Sakhalin Energy Will Relocate Pipelines to Avoid Rare Whales
YUZHNO-SAKHALINSK, Russia, March 31, 2005 (ENS) - Sakhalin Energy has decided to reroute offshore pipelines in its oil and gas development in the Russian Far East to help protect the last population of critically endangered Western gray whales. Only 100 whales of this species remain.
The pipelines off Sakhalin Island in the Sea of Okhotsk link two production platforms in the Piltun-Astokhskoye gas field to the shore. The company said Wednesday it is willing to move the pipelines 20 kilometers (12 miles) south of their original location, away from the whales' key feeding area. Russian government agencies will be asked to approve the change.
Western gray whales migrate to the Sakhalin region and feed offshore Piltun in northern Sakhalin during the summer months. A near shore feeding ground and a recently discovered offshore feeding area are currently the only confirmed feeding locations of these whales.
In an unprecedented move, Sakhalin Energy then asked the IUCN-World Conservation Union to convene an independent scientific review panel (ISRP) to evaluate the science underlying the assessment of potential impacts on the whales and the effectiveness of the company’s mitigation plans.
The ISRP’s Report, published in February, called for a conservative risk management approach. Sakhalin Energy says its decision to relocate the pipelines reflects this approach.
Sakhalin Energy CEO Ian Craig said, “The independent review helped us find a balance between meeting regional energy needs, contributing to Russia’s economic development and protecting these wonderful creatures. We have listened to the scientists’ advice, as well as taken into consideration the views of various concerned stakeholders and have selected a route that maximizes the distance between our activities and the whales."
Three possible pipeline routes were assessed in the ISRP's report:
The company selected Alternative 1, Craig said, because it is "the most precautionary alternative."
Sakhalin Energy (SEIC) says that, following a review of its original site selection, the location of the second platform in the Piltun-Astokhskoye field – the PA-B platform - will not be changed.
While the international environmental group International Fund for Animal Welfare (IFAW) is pleased with the pipeline decision, the group says the platform is still too close to the whales' habitat.
Maria Vorontsova, director of IFAW Russia, said, "We are satisfied that Sakhalin Energy showed its willingness to cooperate with international NGOs and to re-route the pipeline, but we believe further steps have to be undertaken by SEIC to secure the future of the endangered Western Gray Whales. We are calling the Sakhalin Energy to move the platform further away from the whales' feeding grounds."
IFAW and other environmental groups insist that the next SEIC oil platform should be stationed at least 12 nautical miles off the Sakhalin shore.
“We must minimize sub-surface and blow-out risks, and this steers us to the location we have chosen,” says Craig. “The platform is seven kilometers (four miles) away from the edge of the feeding area and we are confident our mitigation measures can offset the potential impacts. There has been no discernable change of behavior in or impact on the western gray whales from our operations at the existing Piltun platform, which has been producing oil since 1999.”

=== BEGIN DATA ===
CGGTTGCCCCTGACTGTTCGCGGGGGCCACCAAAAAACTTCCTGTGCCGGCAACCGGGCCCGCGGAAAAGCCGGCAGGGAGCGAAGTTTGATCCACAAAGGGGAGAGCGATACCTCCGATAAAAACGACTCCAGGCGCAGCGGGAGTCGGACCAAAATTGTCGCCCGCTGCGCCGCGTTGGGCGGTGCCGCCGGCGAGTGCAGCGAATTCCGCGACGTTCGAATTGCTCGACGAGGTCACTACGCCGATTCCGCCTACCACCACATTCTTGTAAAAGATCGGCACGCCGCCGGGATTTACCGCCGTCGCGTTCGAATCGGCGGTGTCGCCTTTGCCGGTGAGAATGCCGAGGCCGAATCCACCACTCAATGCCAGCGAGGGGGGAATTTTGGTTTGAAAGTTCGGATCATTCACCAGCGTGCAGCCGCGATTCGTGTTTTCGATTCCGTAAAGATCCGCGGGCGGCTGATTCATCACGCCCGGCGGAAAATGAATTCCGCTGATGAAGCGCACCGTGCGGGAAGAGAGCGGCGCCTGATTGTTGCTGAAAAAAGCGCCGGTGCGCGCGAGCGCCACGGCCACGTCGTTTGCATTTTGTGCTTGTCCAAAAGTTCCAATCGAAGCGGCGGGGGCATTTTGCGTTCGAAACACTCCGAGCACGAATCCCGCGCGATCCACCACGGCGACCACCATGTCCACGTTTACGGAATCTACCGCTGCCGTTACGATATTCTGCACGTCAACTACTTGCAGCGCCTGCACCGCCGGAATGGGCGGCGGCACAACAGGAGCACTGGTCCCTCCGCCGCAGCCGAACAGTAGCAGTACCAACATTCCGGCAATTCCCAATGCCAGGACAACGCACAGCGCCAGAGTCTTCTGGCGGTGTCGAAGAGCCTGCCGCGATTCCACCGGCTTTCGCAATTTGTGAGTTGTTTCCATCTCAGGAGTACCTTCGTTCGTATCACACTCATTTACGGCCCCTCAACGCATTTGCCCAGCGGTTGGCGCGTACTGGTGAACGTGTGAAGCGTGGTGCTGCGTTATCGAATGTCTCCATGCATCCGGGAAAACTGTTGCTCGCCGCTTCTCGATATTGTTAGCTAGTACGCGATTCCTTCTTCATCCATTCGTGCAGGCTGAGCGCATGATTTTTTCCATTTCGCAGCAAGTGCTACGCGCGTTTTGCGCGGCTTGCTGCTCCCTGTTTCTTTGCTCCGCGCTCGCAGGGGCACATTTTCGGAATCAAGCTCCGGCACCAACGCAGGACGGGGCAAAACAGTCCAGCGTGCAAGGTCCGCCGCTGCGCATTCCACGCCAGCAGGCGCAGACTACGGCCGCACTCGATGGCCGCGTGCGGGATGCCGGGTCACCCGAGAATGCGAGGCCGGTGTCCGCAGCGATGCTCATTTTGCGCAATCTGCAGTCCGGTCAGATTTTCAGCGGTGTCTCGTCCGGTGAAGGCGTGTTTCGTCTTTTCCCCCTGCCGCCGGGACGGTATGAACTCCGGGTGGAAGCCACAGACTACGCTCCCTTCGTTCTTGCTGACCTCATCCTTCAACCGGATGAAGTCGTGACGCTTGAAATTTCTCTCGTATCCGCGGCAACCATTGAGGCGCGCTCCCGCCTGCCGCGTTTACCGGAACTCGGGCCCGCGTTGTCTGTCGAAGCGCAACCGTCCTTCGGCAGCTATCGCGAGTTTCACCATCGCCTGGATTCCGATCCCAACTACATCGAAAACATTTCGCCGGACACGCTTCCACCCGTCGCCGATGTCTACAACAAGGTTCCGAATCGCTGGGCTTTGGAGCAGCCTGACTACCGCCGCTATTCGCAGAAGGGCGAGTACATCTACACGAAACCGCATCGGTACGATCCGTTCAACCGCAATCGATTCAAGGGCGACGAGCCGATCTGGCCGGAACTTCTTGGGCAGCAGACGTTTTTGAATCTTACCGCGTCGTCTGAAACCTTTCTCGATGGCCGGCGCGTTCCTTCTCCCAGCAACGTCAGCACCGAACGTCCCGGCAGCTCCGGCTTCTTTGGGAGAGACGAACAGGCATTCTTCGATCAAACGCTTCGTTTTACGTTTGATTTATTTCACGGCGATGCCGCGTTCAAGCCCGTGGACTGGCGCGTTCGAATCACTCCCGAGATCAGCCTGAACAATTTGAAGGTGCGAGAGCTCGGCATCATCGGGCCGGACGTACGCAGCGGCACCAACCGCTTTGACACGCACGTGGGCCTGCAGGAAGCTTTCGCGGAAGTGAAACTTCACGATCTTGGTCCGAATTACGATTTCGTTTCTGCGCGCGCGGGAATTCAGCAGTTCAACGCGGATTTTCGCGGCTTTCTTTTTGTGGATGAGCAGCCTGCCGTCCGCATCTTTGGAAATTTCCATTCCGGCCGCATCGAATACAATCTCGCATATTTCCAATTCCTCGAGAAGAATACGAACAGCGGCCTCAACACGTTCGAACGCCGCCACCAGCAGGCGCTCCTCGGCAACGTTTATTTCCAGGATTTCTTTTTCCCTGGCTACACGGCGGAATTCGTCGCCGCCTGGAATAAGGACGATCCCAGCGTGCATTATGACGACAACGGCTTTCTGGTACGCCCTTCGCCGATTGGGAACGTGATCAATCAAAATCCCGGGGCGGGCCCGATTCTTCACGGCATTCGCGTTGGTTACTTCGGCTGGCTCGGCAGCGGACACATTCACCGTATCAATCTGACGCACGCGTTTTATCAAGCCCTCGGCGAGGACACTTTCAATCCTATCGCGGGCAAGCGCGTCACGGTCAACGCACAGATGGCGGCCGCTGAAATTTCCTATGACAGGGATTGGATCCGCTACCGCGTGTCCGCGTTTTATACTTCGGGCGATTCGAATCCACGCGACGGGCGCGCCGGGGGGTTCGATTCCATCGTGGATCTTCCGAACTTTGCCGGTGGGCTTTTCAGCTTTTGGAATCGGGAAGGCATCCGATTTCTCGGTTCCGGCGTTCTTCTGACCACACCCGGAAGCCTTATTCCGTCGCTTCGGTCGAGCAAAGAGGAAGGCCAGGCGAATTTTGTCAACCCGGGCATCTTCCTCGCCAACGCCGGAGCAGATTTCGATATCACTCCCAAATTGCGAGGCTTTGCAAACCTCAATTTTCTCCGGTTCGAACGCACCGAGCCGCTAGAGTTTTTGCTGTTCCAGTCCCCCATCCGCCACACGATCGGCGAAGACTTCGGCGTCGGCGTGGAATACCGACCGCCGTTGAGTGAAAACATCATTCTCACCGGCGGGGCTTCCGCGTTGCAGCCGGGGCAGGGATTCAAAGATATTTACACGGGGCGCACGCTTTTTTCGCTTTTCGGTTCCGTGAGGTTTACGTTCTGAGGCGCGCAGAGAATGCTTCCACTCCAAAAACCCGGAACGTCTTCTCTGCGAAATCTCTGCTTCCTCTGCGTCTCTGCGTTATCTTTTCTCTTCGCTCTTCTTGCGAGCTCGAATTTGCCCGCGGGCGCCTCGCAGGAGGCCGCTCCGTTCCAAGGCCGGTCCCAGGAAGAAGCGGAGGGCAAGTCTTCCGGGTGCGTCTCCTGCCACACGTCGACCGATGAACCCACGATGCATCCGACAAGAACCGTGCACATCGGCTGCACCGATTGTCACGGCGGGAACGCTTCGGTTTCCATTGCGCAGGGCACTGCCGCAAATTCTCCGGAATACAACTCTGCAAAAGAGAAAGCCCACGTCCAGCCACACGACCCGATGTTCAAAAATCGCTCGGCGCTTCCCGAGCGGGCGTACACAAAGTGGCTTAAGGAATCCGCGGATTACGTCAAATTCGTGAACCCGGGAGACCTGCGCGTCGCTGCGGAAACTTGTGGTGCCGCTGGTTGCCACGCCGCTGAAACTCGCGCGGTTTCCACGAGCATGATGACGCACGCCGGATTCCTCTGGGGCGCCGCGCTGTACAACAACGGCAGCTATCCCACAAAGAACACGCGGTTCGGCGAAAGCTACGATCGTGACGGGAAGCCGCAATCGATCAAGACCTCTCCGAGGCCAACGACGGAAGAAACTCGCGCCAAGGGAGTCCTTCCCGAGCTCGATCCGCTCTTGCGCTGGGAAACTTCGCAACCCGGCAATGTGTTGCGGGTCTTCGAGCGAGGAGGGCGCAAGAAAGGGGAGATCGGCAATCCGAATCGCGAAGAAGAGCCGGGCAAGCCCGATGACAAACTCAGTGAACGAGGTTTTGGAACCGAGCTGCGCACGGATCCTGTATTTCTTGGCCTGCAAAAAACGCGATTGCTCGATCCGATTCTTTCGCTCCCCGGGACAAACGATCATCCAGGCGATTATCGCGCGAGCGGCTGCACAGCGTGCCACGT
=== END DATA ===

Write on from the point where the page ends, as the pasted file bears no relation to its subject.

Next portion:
Sakhalin II is the first PSA signed in Russia and the first to go into production. The company's first crude oil in 1999 was the first offshore oil production in Russia.
At about US$10 billion, the Sakhalin II development represents the largest single foreign direct investment project in Russia.
Shell Sakhalin Holdings B.V. (Shell) has a 55 percent share in the project, Mitsui Sakhalin Holdings B.V. (Mitsui) which have a 25 percent share and Diamond Gas Sakhalin, a Mitsubishi company, with a 20 percent share.
Sakhalin Energy continues to target delivery of its first liquid natural gas cargo in late 2007.
The ISRP Report identified a number of further measures to minimize impacts on the whales, and Sakhalin Energy says it has included many of these in revised mitigation plans for its offshore activities.
As a follow-up to the panel’s report, the IUCN has agreed to invite members of the ISRP to review these plans for mitigating risks to the whales associated with the development.
“We are pleased that we can continue to engage with IUCN and that members of the ISRP have expressed an interest in following up the panel’s report to ensure that our activities are effective in addressing the potential impacts on the whales,” said Craig.
“We also hope to establish longer-term arrangements with IUCN, panel members and other stakeholders so we can continue receiving independent advice on the whales - and on other areas of environmental and social concern - during the construction and operation of the project.”
“Managing the environmental and socio-economic issues around the onshore section of the pipeline route is another key issue," said Craig. "Consulting indigenous reindeer herders was an important input into selecting the best route onshore. The selected route respects their preferences to limit impact on their pastures. Other onshore environmental risks will be mitigated by doing as much of the sensitive onshore work as we can during the winter season.”
The selected pipeline route provides an acceptable way forward, said the company, which views the new route as striking a balance between protecting the critically endangered Western gray whales and delivering the economic and social benefits of the Sakhalin II project to Sakhalin Island and Russia as a whole.